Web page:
The NHL coaching ranks have been safe so far this season but that doesn’t mean there won’t be any changes. One coach who could be in trouble if the team doesn’t shake its inconsistency is Geoff Ward in Calgary. GM Brad Treliving is under a lot of pressure in the wake of all the off-season free agent additions and there is no shortage of veteran NHL coaches currently unemployed. When you watch the Flames, you have no idea what team will show up on any given night. Missing the playoffs (the Flames currently sit fifth in the North Division) was not part of the equation this season so it’s a situation worth monitoring.
The biggest shocker at the quarter pole of the season has to be the Chicago Blackhawks. Don’t forget, this is a team that openly announced it was embarking on a rebuild, yet the Hawks are sitting in second place in the Central Division 18 games into the season. And they’ve done it without sparkling young star Kirby Dach and ageless captain Jonathan Toews. Good on the Hawks for not throwing in the towel on the season.
We’ve been beating the drum for years on the NHL’s hiring practices. Last week, we questioned the Penguins motivation in recycling Ron Hextall and Brian Burke. We are glad to see that Emily Kaplan of ESPN echoes those sentiments.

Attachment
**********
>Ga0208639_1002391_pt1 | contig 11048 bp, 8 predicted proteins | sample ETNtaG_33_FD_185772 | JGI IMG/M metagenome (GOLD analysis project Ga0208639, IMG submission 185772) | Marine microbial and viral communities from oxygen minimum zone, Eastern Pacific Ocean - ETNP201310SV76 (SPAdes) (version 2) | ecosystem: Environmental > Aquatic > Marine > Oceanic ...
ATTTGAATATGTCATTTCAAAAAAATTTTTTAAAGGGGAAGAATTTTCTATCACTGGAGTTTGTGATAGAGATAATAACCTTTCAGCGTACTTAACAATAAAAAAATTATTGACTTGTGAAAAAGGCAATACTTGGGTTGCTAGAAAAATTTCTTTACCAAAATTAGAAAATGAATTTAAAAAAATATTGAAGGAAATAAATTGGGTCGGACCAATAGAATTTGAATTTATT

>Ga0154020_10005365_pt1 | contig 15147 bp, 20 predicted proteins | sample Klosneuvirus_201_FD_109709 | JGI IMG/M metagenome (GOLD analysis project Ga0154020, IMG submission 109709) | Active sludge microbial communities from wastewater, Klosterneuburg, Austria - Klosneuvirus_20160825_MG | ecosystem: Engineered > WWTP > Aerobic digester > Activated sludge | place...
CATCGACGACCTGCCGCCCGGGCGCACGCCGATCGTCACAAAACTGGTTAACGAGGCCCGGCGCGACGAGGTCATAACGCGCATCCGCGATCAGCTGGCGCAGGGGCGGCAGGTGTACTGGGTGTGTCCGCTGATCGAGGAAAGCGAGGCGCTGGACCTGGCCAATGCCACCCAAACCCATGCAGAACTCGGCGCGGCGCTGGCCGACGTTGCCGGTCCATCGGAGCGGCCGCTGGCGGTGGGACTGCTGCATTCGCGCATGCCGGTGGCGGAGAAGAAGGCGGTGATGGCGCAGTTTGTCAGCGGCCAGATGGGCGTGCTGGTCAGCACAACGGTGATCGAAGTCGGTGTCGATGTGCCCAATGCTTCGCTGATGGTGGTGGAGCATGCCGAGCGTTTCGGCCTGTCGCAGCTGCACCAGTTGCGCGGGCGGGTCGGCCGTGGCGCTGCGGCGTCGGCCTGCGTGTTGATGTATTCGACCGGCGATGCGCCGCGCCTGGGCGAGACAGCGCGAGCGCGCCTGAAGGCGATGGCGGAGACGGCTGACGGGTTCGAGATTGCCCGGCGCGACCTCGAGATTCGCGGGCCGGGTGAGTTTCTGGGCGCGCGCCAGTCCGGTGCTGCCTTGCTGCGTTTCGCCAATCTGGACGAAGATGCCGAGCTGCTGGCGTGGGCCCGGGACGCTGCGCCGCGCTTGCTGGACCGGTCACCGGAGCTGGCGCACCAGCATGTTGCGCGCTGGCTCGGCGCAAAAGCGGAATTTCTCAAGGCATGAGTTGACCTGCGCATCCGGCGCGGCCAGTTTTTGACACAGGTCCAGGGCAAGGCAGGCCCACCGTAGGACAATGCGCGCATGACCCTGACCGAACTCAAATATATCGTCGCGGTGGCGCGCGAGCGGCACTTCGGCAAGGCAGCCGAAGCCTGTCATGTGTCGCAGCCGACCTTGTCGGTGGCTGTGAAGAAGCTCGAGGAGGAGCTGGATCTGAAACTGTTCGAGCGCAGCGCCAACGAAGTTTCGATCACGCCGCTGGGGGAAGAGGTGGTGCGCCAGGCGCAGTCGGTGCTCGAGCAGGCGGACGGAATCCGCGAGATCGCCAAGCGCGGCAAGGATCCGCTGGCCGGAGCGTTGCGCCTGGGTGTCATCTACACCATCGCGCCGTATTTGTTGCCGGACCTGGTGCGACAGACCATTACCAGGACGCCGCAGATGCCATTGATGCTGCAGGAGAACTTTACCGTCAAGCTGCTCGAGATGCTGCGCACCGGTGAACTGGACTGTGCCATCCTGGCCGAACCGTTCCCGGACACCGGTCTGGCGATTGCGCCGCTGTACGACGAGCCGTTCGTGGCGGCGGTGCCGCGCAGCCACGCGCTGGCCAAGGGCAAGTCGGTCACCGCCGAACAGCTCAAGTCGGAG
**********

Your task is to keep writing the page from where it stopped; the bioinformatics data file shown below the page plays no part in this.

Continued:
While I know knew Pittsburgh president of hockey ops Brian Burke and GM Ron Hextall are well-known hockey men with experience running NHL teams — something the Pittsburgh Penguins coveted, given their urgency to maximize the end of the Sidney Crosby era — you have to ask yourself: Are there really only 40 people qualified for these types of jobs, and at what point do we stop cycling through them? Again, not a total slight to the Penguins here, what they did is just emblematic of hockey’s hiring practices. Last year, NHL coaching agent Neil Glasberg — a champion for diversifying front offices, including the consideration of more European candidates — called this the NHL’s groupthink problem. We’ve talked about it in relation to coaches, but it’s just as bad with management positions.
“The easiest way to frame it is an unwillingness to consider — let alone listen — to anybody who isn’t widely known by the hiring manager, whether it’s the GM, the [assistant] GM, owner, or whoever is running the search,” Glasberg said. “Which I think is selling themselves short. Why wouldn’t you want to talk to as many qualified people as possible? Instead, most NHL teams have this ‘hire-a-friend’ mentality. I hear this from my guys all the time: ‘It’s not the best candidate that gets hired. It’s the candidate with the best network or who is the best known.’ That’s not how you build success. No company would ever be successful if they were just hiring people they knew.”